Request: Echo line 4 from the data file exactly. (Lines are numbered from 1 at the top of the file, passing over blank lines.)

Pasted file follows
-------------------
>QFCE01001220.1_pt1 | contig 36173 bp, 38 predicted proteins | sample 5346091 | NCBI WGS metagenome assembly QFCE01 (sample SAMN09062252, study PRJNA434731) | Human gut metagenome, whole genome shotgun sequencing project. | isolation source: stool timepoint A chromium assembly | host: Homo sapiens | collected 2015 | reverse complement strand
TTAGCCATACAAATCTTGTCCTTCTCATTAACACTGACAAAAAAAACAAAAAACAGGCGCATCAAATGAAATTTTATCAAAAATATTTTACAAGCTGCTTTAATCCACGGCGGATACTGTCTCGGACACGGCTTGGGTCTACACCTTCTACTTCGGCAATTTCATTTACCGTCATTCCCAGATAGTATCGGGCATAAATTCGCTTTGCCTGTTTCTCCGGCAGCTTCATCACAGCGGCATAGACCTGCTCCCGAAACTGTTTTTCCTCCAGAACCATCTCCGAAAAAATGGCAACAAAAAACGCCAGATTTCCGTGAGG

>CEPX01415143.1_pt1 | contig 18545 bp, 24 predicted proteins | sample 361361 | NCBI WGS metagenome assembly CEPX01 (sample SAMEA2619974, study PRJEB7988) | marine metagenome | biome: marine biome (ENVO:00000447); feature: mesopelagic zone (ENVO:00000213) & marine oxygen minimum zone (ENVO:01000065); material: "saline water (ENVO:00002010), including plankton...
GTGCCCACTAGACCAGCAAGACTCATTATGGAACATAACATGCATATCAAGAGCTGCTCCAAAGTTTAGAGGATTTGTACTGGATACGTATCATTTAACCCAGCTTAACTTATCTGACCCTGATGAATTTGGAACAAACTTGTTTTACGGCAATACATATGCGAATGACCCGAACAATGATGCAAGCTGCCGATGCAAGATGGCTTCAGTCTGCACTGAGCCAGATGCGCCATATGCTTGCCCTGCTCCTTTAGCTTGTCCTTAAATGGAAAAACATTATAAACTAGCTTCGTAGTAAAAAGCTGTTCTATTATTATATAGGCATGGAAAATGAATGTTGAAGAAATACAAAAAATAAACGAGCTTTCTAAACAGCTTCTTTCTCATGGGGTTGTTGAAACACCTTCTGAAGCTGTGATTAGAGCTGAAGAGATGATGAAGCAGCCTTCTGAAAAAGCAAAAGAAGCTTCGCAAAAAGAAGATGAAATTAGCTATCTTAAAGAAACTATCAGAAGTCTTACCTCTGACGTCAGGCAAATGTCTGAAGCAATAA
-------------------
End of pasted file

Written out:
GTGCCCACTAGACCAGCAAGACTCATTATGGAACATAACATGCATATCAAGAGCTGCTCCAAAGTTTAGAGGATTTGTACTGGATACGTATCATTTAACCCAGCTTAACTTATCTGACCCTGATGAATTTGGAACAAACTTGTTTTACGGCAATACATATGCGAATGACCCGAACAATGATGCAAGCTGCCGATGCAAGATGGCTTCAGTCTGCACTGAGCCAGATGCGCCATATGCTTGCCCTGCTCCTTTAGCTTGTCCTTAAATGGAAAAACATTATAAACTAGCTTCGTAGTAAAAAGCTGTTCTATTATTATATAGGCATGGAAAATGAATGTTGAAGAAATACAAAAAATAAACGAGCTTTCTAAACAGCTTCTTTCTCATGGGGTTGTTGAAACACCTTCTGAAGCTGTGATTAGAGCTGAAGAGATGATGAAGCAGCCTTCTGAAAAAGCAAAAGAAGCTTCGCAAAAAGAAGATGAAATTAGCTATCTTAAAGAAACTATCAGAAGTCTTACCTCTGACGTCAGGCAAATGTCTGAAGCAATAA